This list of songs is inspired by lists published by radio station KEXP-FM from Seattle in 2010, as well as the latest poll taken in 2021 by Rolling Stone Magazine. For the most part I will faithfully countdown from their lists, starting at Song #500 and going until I reach Song #1. When you see the song title listed as something like: Song #XXX (KEXP)….it means that I am working off of the official KEXP list. Song XXX (RS) means the song is coming from the Rolling Stone list. If I post the song title as being: Song #xxx (KTOM), it means I have gone rogue and am inserting a song choice from my own personal list of tunes I really like. In any case, you are going to get to hear a great song and learn the story behind it. Finally, just so everyone is aware, I am not a music critic nor a musician. I am a music fan and an armchair storyteller. Here is the story behind today’s song. Enjoy.
KEXP: The Top 500 Songs in Modern Music History.
Song #362: I Feel Love by Donna Summer.
I find it amazing that we are almost 140 songs into this countdown and we are still meeting artists who were pioneers in their musical field. That is definitely true of today’s artist, Donna Summer. Along with producers Giorgio Moroder and Pete Bellotte, Summer helped launch the genre of Disco (along with the future offshoots: Rave, House and Electronic Dance Music). She enjoyed a career that saw record sales of over 100 million albums, making her one of the most successful music artists of all time. She had 42 Top #40 Chart hits over her career and, at one point, had ten consecutive Top #5 hits. She made famous some of the most innovative and popular songs of all time such as “Love To Love You, Baby”, “Hot Stuff”, “Bad Girls”, a terrific cover of “MacArthur Park”, “Dim All the Lights”, “She Works Hard for the Money”, “On The Radio” and a duet with the great Barbra Streisand called “No More Tears (Enough is Enough). Summer won 5 Grammy Awards and was posthumously inducted to The Rock n’ Roll Hall of Fame in 2013. She passed away from lung cancer in 2012.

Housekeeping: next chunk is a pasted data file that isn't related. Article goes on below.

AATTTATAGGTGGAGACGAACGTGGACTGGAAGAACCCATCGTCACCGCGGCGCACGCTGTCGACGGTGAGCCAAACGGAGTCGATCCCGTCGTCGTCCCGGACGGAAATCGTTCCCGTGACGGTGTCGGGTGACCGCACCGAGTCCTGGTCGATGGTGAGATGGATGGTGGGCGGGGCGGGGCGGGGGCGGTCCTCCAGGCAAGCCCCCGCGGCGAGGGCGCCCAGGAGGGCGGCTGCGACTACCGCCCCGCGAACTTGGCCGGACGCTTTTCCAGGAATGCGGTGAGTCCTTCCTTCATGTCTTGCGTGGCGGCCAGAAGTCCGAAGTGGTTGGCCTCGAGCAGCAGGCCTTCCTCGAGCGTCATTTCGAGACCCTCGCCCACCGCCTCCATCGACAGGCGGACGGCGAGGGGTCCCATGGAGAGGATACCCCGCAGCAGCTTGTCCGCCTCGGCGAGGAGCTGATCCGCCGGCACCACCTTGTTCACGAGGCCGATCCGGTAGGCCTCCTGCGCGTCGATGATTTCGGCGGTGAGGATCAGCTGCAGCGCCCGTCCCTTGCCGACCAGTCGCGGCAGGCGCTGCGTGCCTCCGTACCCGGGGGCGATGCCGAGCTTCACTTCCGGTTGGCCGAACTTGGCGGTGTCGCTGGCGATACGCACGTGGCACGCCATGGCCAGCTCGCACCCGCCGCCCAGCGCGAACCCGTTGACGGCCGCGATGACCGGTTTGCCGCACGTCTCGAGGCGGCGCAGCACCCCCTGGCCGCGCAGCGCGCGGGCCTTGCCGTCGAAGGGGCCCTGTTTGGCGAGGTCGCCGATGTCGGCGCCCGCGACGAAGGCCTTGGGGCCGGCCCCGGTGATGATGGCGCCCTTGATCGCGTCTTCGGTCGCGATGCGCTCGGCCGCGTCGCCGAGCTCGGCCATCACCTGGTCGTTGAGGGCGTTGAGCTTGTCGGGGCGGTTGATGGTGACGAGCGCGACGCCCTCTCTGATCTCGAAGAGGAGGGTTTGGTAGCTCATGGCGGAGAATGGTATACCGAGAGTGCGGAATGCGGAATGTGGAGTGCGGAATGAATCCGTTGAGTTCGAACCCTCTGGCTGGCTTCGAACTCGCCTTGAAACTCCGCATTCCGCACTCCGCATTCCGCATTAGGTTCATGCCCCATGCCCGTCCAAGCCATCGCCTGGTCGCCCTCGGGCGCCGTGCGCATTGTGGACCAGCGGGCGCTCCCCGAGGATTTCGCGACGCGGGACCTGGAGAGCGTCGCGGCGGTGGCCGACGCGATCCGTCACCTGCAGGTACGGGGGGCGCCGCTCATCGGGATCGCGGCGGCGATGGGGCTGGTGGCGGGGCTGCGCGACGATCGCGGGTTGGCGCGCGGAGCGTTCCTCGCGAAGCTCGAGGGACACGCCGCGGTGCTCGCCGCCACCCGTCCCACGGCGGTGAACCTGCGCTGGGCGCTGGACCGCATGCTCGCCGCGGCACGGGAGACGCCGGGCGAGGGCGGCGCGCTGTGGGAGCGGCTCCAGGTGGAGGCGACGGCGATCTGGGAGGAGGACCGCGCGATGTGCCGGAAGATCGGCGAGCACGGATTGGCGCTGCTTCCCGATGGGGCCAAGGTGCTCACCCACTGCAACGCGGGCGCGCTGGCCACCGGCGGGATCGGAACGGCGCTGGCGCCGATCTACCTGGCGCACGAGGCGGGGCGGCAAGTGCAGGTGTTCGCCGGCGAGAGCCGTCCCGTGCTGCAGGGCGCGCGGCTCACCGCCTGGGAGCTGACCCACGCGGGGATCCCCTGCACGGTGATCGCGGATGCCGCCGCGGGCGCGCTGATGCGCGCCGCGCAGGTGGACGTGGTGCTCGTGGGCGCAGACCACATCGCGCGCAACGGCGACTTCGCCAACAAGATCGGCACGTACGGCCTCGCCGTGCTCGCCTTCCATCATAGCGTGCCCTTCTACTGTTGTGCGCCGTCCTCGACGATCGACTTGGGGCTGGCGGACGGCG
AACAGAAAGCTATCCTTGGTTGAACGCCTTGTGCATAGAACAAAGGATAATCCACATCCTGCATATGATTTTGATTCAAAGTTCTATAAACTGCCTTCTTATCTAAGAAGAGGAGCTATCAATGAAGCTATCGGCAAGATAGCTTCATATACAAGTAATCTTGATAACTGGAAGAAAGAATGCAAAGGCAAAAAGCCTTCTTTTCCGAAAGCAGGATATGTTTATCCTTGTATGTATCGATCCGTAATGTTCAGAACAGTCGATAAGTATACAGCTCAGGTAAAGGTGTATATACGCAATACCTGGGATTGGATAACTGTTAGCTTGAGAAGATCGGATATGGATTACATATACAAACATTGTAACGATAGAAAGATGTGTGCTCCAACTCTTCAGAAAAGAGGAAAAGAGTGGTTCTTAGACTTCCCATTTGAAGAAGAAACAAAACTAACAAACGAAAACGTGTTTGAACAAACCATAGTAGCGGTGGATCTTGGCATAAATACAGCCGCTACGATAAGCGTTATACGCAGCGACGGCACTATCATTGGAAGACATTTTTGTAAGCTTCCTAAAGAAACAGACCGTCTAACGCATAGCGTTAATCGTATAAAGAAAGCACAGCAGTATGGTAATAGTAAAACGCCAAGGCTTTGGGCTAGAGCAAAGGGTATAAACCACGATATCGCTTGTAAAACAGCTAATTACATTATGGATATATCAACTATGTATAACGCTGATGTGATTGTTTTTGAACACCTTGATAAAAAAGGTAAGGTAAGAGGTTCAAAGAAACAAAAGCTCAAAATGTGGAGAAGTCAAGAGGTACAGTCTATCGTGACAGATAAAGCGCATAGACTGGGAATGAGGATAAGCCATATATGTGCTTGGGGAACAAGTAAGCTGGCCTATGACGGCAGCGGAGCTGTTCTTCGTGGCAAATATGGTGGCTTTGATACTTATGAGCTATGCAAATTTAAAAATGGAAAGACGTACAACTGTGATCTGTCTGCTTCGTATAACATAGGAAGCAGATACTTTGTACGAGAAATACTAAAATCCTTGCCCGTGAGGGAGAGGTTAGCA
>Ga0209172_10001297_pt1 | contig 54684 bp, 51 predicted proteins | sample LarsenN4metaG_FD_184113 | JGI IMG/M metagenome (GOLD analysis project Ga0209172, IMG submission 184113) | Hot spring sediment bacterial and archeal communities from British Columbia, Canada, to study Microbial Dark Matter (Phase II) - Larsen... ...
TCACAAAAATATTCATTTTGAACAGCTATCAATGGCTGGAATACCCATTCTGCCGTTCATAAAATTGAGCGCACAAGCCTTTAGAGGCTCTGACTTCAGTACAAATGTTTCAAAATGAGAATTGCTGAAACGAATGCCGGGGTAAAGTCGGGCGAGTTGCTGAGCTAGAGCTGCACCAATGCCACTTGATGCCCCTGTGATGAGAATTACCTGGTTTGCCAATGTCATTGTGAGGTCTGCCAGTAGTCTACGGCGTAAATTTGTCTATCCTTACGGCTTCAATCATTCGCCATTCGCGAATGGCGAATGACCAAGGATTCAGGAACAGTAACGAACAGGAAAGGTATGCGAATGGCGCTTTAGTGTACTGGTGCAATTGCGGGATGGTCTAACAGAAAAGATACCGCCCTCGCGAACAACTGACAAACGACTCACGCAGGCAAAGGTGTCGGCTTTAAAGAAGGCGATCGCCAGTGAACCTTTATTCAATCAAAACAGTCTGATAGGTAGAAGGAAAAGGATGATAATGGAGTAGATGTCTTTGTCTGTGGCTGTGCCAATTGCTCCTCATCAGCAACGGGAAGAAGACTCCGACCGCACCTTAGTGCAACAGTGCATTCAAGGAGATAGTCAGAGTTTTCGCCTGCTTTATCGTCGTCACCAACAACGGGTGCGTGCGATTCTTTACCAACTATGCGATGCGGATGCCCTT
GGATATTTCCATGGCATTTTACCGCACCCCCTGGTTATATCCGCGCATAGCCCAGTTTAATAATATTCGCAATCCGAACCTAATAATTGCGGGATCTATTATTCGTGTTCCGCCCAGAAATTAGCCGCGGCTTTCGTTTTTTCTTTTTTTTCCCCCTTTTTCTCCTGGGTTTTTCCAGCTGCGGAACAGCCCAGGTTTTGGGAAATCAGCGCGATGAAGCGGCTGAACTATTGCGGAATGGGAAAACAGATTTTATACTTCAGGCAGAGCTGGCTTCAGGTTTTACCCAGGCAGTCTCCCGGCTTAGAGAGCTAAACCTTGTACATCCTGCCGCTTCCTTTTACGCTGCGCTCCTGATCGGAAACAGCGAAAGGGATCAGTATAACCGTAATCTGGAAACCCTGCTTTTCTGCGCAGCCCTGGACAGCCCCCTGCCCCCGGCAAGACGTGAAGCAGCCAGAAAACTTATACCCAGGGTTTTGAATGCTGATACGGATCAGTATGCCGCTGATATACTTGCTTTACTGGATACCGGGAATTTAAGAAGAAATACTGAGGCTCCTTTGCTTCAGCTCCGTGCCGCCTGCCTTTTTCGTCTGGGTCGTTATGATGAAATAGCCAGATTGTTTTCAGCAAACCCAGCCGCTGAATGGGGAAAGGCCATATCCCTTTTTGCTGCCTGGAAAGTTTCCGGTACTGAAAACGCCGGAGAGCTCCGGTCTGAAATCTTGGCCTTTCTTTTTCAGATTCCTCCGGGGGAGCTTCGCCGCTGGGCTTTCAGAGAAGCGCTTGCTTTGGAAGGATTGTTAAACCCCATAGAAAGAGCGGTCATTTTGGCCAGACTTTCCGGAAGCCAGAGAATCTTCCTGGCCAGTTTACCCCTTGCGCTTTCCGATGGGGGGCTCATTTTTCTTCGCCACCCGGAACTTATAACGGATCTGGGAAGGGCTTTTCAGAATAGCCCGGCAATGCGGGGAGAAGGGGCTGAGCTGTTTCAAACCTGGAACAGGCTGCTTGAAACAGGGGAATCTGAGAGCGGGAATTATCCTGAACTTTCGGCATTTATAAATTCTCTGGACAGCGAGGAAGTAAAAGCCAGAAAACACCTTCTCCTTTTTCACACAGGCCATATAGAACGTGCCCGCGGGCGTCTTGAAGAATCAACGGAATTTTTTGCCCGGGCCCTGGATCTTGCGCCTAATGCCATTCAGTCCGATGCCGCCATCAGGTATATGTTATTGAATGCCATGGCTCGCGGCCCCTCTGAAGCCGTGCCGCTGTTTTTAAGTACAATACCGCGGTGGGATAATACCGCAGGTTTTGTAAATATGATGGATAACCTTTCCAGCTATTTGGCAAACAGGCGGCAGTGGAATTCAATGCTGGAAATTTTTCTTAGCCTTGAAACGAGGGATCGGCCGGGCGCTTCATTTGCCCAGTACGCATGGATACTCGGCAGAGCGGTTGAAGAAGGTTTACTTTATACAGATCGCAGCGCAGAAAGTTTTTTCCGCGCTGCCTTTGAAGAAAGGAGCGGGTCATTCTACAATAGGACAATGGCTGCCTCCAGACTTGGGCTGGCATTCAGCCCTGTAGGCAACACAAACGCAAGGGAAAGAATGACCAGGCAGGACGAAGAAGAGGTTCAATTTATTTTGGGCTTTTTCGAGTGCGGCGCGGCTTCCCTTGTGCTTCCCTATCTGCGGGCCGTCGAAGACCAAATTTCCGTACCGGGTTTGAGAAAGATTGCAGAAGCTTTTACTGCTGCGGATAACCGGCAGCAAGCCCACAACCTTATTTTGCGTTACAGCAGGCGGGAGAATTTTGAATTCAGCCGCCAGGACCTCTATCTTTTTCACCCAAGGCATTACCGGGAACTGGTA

Donna Summer was a performer her whole life. From her childhood days spent singing in Church, to her high school days singing in a local band in her hometown of Boston, to touring with the musical Hair, Donna Summer was a natural-born entertainer. Being in the touring cast of Hair took her to Europe while she was in her early 20s. Summer decided to settle down in Germany (becoming fluent in German while she was there). Soon she began performing in German stage plays. A few years later, she married an Austrian actor and started a family. It looked as though Donna Summer was set to enjoy a happy domestic life, with a touch of local theatre thrown in. However, while performing in and around Germany that summer, she crossed paths with producers Giorgio Moroder and Pete Bellotte. They were looking for new talent and Donna Summer certainly fit the bill. Long story short, the trio recorded a demo tape of some songs that they wrote together (including “Love to Love You, Baby” and sent them to the head of Casablanca Records, Neil Bogart. He played the tape at a party he was hosting and the crowd really loved, “Love to Love You, Baby” and asked for it to be played on repeat. Bogart signed Summer to Casablanca Records. Her first release was a 17-minute, extended play version of “Love to Love You, Baby”. The rest was music history for Donna Summer.